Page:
The former Lucky site’s contamination has been determined to be worse than previously disclosed and in August the San Francisco Regional Water Quality Control Board initiated additional testing to determine the extent. A report of the testing results is due in October. Based on testing results, the Water Board will tentatively approve a clean-up plan and issue a fact sheet explaining procedures, duration, etc. The public will only have thirty days to comment on the proposed clean-up. The Water Board does not have the ability to mail the fact sheet to the residents, but the city can and should. Without the fact sheet, the residents will not be able to comment in a meaningful and informed manner. Email the Council to request they send a copy of the fact sheet to all residents, and to hold a hearing to clarify and explain the possible cleanup solutions and the costs of each alternative. The residents will pay the costs, and we have the right to know the total price.
Mayor Bob Woerner – firstname.lastname@example.org
Vice Mayor Trish Munro – email@example.com
Councilmember Bob Carling – firstname.lastname@example.org
Councilmember Gina Bonanno – email@example.com
Councilmember Brittni Kiick – firstname.lastname@example.org
We are Livermore mothers trying to preserve Downtown Livermore’s character. The city is planning to build two large four-story 130 unit low-income apartments buildings on the only remaining open space left in the heart of our downtown, along with a five-level parking garage immediately behind First Street businesses. All of this is going in across the street from the four-story 222 unit Legacy apartment complex currently under construction on the former Groth Brothers site.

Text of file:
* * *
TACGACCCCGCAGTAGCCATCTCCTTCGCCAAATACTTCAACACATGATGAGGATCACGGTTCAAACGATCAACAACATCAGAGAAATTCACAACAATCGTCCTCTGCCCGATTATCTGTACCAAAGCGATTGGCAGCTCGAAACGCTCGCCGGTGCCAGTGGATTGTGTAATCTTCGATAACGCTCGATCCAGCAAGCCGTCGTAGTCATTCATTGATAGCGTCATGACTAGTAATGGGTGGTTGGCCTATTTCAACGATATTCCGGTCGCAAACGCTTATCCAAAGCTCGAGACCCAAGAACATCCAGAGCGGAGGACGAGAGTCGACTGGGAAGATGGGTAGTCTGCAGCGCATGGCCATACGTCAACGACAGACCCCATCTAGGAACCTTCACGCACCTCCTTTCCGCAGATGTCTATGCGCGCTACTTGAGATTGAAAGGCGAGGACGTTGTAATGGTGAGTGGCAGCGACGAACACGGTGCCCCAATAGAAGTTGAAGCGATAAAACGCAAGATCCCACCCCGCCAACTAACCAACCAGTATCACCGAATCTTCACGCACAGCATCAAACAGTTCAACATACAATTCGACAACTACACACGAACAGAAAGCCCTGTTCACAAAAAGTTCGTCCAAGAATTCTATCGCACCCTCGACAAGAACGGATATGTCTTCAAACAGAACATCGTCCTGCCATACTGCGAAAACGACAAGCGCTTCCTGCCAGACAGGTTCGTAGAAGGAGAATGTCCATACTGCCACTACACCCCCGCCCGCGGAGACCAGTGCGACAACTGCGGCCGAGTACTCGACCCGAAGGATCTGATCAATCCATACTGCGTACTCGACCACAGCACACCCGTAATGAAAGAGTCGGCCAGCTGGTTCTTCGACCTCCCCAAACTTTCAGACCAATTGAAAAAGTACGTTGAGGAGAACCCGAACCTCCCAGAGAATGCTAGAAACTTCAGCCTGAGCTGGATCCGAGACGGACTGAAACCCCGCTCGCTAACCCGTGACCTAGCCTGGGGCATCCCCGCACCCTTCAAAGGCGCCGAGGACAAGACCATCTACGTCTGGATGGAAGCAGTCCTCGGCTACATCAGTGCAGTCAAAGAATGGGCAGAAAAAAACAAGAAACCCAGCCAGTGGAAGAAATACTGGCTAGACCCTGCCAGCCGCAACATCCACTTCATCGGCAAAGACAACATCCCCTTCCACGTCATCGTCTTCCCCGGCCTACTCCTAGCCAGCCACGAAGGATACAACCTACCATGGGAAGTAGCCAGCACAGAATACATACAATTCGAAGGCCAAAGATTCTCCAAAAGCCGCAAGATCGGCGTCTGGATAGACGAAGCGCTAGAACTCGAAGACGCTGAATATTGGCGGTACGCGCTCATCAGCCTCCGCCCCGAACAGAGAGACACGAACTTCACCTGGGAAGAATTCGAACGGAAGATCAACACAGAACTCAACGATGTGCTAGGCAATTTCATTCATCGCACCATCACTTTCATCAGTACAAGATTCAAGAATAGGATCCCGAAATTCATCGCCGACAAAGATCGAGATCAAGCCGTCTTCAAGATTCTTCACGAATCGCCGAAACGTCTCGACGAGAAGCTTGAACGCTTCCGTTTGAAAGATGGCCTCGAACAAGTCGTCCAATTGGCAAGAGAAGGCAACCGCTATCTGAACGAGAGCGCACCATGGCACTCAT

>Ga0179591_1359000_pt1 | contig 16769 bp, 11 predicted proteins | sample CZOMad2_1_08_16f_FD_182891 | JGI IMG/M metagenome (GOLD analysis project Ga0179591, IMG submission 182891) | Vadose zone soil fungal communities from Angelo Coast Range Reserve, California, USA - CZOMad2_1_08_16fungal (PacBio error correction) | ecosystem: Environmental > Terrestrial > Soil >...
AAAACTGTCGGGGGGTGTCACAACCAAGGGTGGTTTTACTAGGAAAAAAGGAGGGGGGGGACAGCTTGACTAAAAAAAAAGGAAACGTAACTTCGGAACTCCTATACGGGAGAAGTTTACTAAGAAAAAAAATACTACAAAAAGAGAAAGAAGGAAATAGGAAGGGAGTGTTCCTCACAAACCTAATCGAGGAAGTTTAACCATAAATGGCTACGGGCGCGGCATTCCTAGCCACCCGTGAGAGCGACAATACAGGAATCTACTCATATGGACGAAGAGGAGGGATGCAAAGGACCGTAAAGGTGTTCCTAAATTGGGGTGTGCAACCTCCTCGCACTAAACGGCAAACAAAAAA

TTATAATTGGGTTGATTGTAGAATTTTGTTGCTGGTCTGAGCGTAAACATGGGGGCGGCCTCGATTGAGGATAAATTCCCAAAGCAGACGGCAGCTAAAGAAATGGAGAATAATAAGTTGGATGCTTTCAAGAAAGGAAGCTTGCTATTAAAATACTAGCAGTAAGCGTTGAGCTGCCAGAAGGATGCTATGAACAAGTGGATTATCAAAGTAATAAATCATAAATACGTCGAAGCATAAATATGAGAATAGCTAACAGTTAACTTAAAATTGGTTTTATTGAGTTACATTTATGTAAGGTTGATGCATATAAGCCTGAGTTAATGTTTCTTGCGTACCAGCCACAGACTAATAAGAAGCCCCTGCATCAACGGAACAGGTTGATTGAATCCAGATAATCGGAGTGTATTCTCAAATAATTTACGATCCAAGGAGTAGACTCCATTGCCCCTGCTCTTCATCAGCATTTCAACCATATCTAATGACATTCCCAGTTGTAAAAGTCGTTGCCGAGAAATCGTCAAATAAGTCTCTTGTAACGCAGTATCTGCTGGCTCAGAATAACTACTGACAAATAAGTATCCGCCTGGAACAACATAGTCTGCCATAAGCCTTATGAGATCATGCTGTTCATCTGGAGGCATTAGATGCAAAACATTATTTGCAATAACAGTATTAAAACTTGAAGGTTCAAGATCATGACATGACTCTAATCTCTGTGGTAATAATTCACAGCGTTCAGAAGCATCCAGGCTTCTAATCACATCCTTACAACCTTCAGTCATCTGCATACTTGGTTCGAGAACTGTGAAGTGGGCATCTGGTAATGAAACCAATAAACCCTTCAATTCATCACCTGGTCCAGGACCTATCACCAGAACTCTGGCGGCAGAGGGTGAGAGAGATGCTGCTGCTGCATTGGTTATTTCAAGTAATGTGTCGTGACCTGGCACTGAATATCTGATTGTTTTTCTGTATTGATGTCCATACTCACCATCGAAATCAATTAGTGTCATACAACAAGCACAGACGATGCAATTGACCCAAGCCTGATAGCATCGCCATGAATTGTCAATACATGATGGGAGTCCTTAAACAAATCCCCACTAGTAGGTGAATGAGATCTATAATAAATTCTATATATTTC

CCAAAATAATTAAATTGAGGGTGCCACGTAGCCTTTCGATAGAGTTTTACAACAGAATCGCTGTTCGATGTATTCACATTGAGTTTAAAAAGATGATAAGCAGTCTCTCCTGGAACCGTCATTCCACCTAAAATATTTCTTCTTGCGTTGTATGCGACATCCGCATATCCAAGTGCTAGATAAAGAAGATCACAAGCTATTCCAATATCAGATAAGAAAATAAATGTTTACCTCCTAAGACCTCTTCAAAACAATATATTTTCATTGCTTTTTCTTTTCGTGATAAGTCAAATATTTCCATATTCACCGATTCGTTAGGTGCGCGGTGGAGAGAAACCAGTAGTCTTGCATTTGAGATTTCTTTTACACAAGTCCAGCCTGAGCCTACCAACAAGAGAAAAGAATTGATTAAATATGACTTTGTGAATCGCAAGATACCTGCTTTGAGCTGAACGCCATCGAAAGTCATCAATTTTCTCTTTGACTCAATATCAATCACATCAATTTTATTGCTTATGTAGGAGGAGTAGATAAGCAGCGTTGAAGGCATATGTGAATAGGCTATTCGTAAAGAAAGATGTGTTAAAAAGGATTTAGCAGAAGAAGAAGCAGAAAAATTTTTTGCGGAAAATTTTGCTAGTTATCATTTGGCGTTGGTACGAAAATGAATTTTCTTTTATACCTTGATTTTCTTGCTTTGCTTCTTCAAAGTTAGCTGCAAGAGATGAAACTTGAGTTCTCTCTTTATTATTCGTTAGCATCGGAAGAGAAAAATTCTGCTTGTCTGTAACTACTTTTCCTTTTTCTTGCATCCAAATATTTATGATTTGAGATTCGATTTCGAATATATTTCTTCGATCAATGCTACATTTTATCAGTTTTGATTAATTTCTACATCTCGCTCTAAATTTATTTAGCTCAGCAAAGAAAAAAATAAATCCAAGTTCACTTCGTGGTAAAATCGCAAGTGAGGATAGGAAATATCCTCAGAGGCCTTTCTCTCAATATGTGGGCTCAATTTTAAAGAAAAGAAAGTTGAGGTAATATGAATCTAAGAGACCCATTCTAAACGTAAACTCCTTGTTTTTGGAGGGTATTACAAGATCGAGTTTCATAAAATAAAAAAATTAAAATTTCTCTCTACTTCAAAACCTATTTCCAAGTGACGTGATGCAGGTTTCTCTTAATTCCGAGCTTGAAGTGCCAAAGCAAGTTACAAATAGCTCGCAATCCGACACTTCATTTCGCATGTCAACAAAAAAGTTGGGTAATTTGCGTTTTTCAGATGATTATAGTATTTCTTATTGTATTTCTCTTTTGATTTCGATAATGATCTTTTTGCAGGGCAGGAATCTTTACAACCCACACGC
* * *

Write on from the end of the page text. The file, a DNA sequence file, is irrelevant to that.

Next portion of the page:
These changes will irrevocably change our downtown for the worse, and once it is done, it is done. This will change our downtown from the small town atmosphere we have known, to one of urbanized high-density housing instead. People lament what happened to Dublin when this happened there, but now it is happening here. And this is our only chance to change it.
We agree that low-income housing is needed, but does it need to be in the middle of downtown, on the only open space left? In 2017 the city spent $500,000 conducting an outreach, and their report says people want to “Maintain the small town, small-scale, historic character” of downtown, that “Housing is not appropriate in the center of downtown,” and “Downtown Livermore should not have high density housing or become ‘like Dublin.'”
As a compromise, in 2018 the City Council approved four modest-size buildings with a large park between them, but in December 2020, the public was shown a different plan where the buildings had grown, the park had shrunk, and the project’s parking was only 60% required by city standards. Click here to see a slider comparing the 2018 plan to the December 2020 plan.
In the April 20, 2021 Planning Commission meeting, a third plan was presented. Compared to the December 2020 plan, the south building’s footprint was reduced, but both buildings are now four stories tall, and the on-site parking was further reduced from 132 to 117 spaces. Here are two sliders to compare the 2018 plan to the 2021 plan, and the 2021 to a football field to see the scale of the buildings.
Here is the artist conception for the north building.
In 2018, the city knew Legacy would be building a large four-story apartment complex across the street on the old Groth Brothers site, but it was only in 2020 when the Legacy project’s concrete garage was built, did residents realize the project’s scale and that these two massive projects were going to dominate their downtown.